Stormont goes through another day of talks about talks

Northern Secretary has meetings with Simon Coveney, North’s main political parties and church leaders on how to restore Stormont

Michelle O’Neill:  “We did not hear anything new from Karen Bradley that would give us any kind of hope that her government has any interest in prioritising the needs of people here”

Michelle O’Neill: “We did not hear anything new from Karen Bradley that would give us any kind of hope that her government has any interest in prioritising the needs of people here”

 

Sinn Féin has described as a “bit of a groundhog day” efforts by Northern Secretary Karen Bradley at Stormont to restart a talks process aimed at restoring the Northern Executive and Assembly.

Sinn Féin Northern leader Michelle O’Neill made her comments following a day of talks involving Ms Bradley, Minister for Foreign Affairs Simon Coveney, the North’s five main parties, and leaders of the main churches in Northern Ireland.

Ahead of the talks Ms Bradley made it clear that in effect the meetings at Stormont were talks about talks to bring back the powersharing administration. It crashed in January last year when the late Martin McGuinness stood down as deputy first minister in a dispute with the DUP over the botched renewable heat incentive scheme.

Ms Bradley said the discussions partly were about the “means of restarting talks aimed at restoring devolution – today is another important step in that process”.

Ms O’Neill was critical of the level of engagement. “We did not hear anything new from Karen Bradley that would give us any kind of hope that her government has any interest in prioritising the needs of people here.”

Ms Bradley is preparing new legislation that in the absence of devolution should allow civil servants to take key decisions without the threat of court challenges.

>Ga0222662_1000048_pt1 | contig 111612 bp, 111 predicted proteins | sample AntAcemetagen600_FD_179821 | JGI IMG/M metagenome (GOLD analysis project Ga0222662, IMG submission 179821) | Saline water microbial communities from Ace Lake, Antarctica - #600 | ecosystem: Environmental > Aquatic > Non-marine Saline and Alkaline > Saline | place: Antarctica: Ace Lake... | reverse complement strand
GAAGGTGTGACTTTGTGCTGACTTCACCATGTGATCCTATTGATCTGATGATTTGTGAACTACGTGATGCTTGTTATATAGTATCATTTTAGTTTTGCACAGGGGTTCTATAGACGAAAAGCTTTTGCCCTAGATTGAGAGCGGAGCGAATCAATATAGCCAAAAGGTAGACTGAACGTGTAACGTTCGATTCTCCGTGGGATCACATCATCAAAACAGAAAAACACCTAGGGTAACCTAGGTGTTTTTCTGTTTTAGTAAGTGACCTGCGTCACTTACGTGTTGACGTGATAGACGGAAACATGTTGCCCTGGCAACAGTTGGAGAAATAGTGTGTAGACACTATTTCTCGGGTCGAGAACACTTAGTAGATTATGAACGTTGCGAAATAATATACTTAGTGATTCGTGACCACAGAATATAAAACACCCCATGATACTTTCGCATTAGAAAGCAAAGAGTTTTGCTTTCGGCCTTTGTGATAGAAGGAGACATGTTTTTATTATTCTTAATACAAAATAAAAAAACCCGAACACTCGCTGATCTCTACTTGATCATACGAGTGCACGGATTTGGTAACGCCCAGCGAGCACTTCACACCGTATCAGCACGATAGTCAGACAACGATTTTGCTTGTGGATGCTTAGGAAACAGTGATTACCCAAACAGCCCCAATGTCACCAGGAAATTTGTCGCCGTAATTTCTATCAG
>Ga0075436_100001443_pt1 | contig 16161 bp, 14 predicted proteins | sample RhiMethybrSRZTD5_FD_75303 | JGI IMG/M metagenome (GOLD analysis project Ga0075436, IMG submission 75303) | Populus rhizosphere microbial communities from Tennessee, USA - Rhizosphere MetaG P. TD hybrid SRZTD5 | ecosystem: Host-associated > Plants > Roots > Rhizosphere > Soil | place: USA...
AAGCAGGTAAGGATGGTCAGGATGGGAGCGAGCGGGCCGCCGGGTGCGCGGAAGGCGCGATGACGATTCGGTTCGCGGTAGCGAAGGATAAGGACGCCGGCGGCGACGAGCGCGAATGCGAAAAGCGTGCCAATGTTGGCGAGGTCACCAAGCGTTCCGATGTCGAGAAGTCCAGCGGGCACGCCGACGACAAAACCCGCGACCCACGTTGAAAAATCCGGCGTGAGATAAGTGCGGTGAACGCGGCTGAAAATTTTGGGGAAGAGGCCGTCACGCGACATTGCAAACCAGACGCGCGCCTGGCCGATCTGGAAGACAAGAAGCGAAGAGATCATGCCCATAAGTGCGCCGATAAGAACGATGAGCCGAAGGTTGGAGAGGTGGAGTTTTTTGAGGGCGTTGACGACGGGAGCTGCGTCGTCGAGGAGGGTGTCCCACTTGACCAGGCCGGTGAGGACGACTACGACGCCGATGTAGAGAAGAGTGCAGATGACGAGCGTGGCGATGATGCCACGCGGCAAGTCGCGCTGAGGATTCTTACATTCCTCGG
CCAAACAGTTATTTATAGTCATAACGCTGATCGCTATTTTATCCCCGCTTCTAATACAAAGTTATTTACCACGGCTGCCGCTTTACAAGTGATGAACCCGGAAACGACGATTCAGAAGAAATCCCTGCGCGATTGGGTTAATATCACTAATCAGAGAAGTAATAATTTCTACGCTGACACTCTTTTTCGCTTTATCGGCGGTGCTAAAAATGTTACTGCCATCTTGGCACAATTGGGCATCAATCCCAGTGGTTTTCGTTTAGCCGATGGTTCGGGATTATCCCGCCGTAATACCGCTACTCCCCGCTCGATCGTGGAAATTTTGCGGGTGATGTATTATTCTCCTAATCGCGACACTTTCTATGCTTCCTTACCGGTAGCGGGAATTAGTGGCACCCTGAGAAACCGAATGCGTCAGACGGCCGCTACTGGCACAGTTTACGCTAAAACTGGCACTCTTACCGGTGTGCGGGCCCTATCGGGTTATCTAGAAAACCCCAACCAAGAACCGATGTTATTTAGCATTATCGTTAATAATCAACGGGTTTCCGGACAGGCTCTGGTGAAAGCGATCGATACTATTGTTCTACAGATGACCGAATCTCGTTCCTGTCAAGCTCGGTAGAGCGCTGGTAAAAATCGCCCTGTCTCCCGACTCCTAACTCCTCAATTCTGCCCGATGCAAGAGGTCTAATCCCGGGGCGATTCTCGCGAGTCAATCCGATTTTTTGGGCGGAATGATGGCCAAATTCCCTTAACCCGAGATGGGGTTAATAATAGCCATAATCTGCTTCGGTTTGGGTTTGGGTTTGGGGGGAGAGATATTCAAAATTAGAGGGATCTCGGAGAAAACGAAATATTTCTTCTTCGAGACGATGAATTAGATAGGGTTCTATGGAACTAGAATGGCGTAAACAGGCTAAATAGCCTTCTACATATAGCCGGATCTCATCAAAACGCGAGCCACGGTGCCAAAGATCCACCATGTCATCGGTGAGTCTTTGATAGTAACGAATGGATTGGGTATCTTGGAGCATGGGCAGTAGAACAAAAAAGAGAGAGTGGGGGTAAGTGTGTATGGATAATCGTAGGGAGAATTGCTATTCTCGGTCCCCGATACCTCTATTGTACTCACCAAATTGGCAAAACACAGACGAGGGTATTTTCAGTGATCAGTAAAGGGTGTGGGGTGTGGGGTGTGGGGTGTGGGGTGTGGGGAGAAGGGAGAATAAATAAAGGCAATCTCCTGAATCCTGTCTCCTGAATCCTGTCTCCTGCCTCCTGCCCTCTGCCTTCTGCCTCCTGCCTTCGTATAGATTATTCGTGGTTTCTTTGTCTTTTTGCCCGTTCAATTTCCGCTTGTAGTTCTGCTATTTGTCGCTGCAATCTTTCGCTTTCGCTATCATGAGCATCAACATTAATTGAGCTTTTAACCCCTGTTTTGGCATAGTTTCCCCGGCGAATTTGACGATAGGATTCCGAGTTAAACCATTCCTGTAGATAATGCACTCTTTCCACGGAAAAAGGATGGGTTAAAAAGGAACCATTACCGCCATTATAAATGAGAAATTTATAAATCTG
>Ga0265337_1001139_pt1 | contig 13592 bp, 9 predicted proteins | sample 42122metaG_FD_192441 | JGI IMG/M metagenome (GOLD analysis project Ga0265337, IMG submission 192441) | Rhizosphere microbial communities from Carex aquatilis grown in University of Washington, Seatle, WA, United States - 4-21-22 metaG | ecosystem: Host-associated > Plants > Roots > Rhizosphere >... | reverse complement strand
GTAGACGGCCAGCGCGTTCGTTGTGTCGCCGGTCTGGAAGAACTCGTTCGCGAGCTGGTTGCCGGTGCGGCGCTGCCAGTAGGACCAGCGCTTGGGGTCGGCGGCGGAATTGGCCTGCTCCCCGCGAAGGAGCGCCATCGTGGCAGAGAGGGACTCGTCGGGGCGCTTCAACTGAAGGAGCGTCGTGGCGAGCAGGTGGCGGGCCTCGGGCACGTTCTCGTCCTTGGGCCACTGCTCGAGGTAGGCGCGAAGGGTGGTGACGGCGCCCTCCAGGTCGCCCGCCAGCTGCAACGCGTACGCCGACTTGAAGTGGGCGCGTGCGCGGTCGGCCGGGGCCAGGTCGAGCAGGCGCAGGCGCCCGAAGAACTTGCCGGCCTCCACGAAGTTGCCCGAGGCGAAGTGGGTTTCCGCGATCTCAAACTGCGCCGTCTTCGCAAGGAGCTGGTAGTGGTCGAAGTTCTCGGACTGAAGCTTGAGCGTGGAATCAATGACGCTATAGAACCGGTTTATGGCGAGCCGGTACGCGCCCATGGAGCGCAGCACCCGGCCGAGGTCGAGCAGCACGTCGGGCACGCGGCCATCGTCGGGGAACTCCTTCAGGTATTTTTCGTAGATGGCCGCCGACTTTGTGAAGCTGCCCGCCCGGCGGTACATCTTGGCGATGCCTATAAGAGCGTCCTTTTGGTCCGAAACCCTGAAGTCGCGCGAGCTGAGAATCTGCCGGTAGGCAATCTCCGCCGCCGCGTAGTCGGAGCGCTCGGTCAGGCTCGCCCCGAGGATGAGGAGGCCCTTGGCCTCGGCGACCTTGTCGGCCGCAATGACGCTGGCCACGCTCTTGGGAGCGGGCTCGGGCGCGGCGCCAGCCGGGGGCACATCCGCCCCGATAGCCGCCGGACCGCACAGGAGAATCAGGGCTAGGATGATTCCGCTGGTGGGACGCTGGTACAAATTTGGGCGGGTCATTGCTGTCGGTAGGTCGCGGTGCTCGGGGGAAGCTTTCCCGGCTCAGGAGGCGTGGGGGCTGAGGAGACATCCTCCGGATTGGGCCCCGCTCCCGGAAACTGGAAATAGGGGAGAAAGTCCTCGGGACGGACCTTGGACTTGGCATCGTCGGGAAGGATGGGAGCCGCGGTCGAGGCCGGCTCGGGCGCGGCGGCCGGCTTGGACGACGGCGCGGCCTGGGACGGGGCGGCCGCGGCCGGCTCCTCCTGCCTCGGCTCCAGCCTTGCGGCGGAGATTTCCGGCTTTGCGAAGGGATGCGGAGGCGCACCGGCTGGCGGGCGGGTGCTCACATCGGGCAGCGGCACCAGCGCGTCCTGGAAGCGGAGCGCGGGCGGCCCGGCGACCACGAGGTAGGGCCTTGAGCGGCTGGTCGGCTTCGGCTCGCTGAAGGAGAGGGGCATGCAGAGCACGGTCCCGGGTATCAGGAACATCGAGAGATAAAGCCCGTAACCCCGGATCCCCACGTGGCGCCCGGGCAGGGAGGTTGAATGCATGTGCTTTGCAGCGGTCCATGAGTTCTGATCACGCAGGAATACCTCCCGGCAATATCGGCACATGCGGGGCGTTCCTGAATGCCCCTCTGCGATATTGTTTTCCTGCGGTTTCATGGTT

Ms O’Neill said she made it clear to the Northern Secretary “that any attempt to move towards direct rule will fail”.

DUP deputy leader Nigel Dodds also expressed reservations about giving civil servants greater powers. “I think more work needs to be done on that, and we have left the Secretary of State with a list of concerns that she needs to address before this legislation is tabled.”

Ulster Unionist Party MLA Steve Aiken warned that the legislation did not allow for proper accountability and was susceptible to legal challenge. “It will last as long as there is a High Court judgement against it. It is an opportunity for every lawyer in Northern Ireland to try to get a judicial review against it.”

Building trust

The church leaders said building trust was vital in the moves to bring back a powersharing administration. They said the meeting with Ms Bradley was positive and encouraging.

“Our discussions today came on the back of our meeting with the political parties a week ago, where we discussed our concerns over the impact of the absence of devolved government in Northern Ireland and the importance of relationships and building trust,” they said in a statement.

The church leaders reiterated their “willingness and desire to assist and support where we could in the challenges that lie ahead”. They also “emphasised the imperative to find space for ongoing dialogue”.

The church leaders at the meeting were the Most Rev Dr Richard Clarke, Church of Ireland Archbishop of Armagh and Primate of All Ireland; Rev William Davison, president of the Methodist Church in Ireland; The Most Rev Bishop Noel Treanor, Catholic Bishop of Down and Connor; and the Right Rev Dr Charles McMullen, moderator of the Presbyterian Church in Ireland.